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Mammes of Caesarea

Saint Mammes of Caesarea
St Mammes, stained-glass window by Emile Hirsch; Église Saint-Jean-Baptiste, Sceaux
Venerated inRoman Catholic Church; Eastern Orthodox Church
Feast17 August in the Roman Catholic calendar and 2 September in the Eastern Orthodox calendar; August 7 (Spain)
PatronageLangres; babies who are breastfeeding; protector of sufferers from broken bones and hernias (the latter in Murero, in Zaragoza).

Saint Mammes of Caesarea (Mamas, Mammas, Mammet, Mema; Greek: Μάμας; French: Mammès; Italian: Mamante; Spanish: Mamés; Portuguese: Mamede) was a child-martyr of the 3rd century, who was martyred at Caesarea.[1] His parents, Theodotus and Rufina, were also martyred.[2]


Saint Mammes and Duke Alexander, tapestry by Jean Cousin the Elder, ca. 1541.

Born in prison to parents who had been jailed for being Christians, Mammes became an orphan when his parents were executed.[3] After their death, Mammes was raised by a rich widow named Ammia, who died when Mammes was 15 years old.

According to legend, Mammes was tortured for his faith by the governor of Caesarea and was then sent before the Roman Emperor Aurelian, who tortured him again. The Mammes legend states that an angel then liberated him and ordered him to hide on a mountain near Caesarea.

Mammes was later thrown to the lions, but he managed to make the beasts docile by preaching to them. Afterward, a lion remained with him as a companion. Accompanied by the lion, he visited Duke Alexander, who sentenced him to death.[4] He was struck in the stomach with a trident. Bleeding, Mammes dragged himself to a spot near a theater before his soul was carried into heaven by angels.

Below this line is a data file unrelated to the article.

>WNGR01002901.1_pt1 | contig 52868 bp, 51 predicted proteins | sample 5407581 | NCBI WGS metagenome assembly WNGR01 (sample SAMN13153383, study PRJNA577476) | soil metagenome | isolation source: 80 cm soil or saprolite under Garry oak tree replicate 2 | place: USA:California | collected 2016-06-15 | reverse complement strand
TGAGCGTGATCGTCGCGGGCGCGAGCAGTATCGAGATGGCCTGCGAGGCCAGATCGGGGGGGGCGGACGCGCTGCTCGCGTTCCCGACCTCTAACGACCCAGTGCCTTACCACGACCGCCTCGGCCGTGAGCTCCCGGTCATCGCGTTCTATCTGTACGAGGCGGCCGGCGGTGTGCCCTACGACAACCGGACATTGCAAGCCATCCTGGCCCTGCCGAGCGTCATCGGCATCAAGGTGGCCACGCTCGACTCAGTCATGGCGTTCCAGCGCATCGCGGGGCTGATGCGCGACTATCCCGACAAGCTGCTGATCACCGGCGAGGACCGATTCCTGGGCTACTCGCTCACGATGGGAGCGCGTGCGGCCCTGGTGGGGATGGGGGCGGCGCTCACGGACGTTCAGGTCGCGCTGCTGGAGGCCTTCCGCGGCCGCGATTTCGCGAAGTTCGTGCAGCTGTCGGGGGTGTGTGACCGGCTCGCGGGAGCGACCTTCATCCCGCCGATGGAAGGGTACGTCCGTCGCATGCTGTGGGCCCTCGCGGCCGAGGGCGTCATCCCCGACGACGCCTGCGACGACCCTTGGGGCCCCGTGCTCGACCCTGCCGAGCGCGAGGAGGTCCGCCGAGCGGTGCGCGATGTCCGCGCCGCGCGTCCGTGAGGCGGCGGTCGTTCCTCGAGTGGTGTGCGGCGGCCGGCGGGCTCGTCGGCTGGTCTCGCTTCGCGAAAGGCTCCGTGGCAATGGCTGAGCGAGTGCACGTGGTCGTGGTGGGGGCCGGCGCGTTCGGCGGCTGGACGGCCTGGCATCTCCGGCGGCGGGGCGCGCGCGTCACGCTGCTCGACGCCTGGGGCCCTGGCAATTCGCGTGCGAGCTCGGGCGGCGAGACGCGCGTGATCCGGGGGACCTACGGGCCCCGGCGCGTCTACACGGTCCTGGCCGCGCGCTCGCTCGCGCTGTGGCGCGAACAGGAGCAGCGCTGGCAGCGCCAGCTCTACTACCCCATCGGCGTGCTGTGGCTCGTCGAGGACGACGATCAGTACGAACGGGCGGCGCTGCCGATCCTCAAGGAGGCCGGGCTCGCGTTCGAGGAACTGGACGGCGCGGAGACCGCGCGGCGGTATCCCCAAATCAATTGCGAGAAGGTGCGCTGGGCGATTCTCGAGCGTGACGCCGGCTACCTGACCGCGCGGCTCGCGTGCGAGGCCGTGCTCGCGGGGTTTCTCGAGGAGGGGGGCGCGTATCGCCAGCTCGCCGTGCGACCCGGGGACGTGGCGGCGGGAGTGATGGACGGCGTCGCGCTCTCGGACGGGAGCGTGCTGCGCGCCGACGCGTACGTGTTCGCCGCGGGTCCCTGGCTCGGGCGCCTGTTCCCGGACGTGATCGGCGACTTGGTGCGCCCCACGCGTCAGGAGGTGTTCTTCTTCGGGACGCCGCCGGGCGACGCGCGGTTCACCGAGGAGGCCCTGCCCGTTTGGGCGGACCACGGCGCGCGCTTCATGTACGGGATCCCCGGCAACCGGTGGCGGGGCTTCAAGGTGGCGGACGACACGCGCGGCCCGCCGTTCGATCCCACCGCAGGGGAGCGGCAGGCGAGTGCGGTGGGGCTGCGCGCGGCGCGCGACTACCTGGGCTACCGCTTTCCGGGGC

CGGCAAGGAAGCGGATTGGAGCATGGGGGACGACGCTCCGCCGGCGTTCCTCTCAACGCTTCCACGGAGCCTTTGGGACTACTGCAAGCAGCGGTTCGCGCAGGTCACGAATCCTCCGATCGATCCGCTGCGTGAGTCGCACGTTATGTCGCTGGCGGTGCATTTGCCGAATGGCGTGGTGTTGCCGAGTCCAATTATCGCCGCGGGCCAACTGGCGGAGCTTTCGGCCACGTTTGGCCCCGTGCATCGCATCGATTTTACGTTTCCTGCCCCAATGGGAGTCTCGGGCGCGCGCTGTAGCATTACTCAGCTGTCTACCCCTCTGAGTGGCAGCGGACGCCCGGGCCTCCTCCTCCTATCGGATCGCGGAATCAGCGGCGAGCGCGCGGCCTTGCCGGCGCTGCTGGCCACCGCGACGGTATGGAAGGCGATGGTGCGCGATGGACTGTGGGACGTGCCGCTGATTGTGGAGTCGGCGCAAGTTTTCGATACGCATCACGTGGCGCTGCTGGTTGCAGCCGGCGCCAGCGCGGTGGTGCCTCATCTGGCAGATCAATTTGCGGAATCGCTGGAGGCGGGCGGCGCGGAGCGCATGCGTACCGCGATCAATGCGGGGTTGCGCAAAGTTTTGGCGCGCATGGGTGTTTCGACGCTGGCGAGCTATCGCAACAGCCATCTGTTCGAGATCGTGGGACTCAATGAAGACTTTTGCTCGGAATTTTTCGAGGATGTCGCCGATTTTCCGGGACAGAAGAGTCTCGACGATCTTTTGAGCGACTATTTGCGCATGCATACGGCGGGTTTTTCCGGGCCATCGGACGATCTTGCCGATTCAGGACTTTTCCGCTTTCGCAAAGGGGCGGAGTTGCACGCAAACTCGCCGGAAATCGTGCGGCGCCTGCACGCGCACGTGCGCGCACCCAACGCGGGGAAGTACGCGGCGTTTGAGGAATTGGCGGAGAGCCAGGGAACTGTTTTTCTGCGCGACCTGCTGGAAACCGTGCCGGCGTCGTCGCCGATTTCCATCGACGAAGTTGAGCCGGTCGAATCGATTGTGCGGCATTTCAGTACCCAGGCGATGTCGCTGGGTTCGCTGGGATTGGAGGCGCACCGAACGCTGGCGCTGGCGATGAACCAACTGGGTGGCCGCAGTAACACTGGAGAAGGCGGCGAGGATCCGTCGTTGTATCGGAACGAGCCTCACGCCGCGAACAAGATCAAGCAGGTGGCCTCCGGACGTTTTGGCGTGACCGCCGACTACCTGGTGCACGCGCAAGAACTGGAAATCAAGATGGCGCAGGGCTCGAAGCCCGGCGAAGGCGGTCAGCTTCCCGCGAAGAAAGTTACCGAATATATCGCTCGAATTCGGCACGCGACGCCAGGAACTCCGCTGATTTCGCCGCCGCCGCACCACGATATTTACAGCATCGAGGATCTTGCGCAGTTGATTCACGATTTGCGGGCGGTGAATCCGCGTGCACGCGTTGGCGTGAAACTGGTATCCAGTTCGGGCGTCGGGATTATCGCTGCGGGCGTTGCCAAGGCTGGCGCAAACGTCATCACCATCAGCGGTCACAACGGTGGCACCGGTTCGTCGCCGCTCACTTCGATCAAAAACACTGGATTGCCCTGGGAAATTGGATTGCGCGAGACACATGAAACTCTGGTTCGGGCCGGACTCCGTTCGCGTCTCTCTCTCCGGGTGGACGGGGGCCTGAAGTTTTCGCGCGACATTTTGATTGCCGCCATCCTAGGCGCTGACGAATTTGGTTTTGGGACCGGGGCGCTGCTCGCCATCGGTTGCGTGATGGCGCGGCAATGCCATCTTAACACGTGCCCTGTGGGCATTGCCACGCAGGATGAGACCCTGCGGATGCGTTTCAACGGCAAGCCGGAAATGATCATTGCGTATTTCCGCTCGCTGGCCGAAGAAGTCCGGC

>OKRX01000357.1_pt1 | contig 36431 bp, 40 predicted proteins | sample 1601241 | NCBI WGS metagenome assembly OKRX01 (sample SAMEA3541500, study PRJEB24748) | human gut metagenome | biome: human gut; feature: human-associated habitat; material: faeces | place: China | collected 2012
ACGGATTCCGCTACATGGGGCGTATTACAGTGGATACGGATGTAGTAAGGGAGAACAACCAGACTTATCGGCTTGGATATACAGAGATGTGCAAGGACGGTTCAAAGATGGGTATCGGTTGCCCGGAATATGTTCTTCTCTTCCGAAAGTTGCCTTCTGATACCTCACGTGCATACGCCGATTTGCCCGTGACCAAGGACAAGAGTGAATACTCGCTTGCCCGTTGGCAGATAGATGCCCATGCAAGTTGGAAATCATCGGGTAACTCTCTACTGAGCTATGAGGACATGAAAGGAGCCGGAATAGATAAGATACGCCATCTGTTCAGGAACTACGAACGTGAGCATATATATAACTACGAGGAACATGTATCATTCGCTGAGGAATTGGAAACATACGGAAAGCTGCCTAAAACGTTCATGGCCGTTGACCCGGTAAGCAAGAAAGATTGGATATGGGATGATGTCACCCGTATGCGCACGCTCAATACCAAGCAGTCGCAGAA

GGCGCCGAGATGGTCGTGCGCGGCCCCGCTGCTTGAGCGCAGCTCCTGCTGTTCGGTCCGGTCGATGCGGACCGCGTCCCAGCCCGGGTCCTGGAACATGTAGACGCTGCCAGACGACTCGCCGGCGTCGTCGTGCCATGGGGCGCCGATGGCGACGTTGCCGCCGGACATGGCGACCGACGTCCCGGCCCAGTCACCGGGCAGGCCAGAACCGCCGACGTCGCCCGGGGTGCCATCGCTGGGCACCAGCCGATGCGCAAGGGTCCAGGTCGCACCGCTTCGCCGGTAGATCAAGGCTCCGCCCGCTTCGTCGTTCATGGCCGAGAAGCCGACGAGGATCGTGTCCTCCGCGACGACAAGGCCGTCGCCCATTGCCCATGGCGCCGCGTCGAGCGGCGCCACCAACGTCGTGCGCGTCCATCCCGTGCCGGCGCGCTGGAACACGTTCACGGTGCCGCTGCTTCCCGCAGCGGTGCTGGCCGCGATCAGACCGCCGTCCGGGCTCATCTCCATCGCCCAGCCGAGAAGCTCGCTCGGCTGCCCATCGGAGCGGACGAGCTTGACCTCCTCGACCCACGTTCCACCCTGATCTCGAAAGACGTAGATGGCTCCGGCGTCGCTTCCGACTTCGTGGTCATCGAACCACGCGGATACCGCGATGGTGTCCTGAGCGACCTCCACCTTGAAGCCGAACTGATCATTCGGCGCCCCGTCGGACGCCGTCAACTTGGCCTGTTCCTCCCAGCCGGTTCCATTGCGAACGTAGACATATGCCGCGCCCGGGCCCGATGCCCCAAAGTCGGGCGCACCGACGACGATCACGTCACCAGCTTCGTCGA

The center of his cult was situated at Caesarea and later shifted to Langres when his relics were brought there.[4] The Cathédrale Saint-Mammès, in Langres, is dedicated to him. Mammes is the chief patron of the diocese.


Saint Mammes is also a popular saint in Lebanon with many churches and convents named in his honor. He is the patron saint of Deir Mimas in Lebanon. Grand festivities are organized each year when the town celebrates the feast of Saint Mamas on September 15. The town has both an orthodox monastery, which overlooks the Litani valley of Deirmimas, and a Melkite catholic church, located inside the village, named after Saint Mammes.

Mammes is also honored in Kfarhata, which is adjacent to Zgharta. The Church of Saint Mamas in Ehden was built in 749 A.D. and is one of the oldest Maronite Catholic churches in Lebanon. Lebanon is also home to the Saint Mamas Church of Baabdat, which was built in the 16th century.

Another Maronite Lebanese monastery called Dayr Mar Mamas is being restored by the town's folks of the rural village of Bechaaleh (also spelled Bechealeh) located in the district of Batroun in the north of Lebanon.


St Mamas, the lamb and the lion: icon in the church at Morphou

In Cyprus, Mammes is popularly known as a poor hermit who lived in a cave near the town of Morphou. According to local legend, he lived in very poor circumstances, and when the authorities tried to tax him, he evaded them. Soldiers were sent out and they captured him, but on the way back to town, Mammes saw a lion attacking a lamb, escaped the soldiers, saved the lamb, jumped on the lion's back, and rode it into town. His bravery earned him exemption from taxation.[5]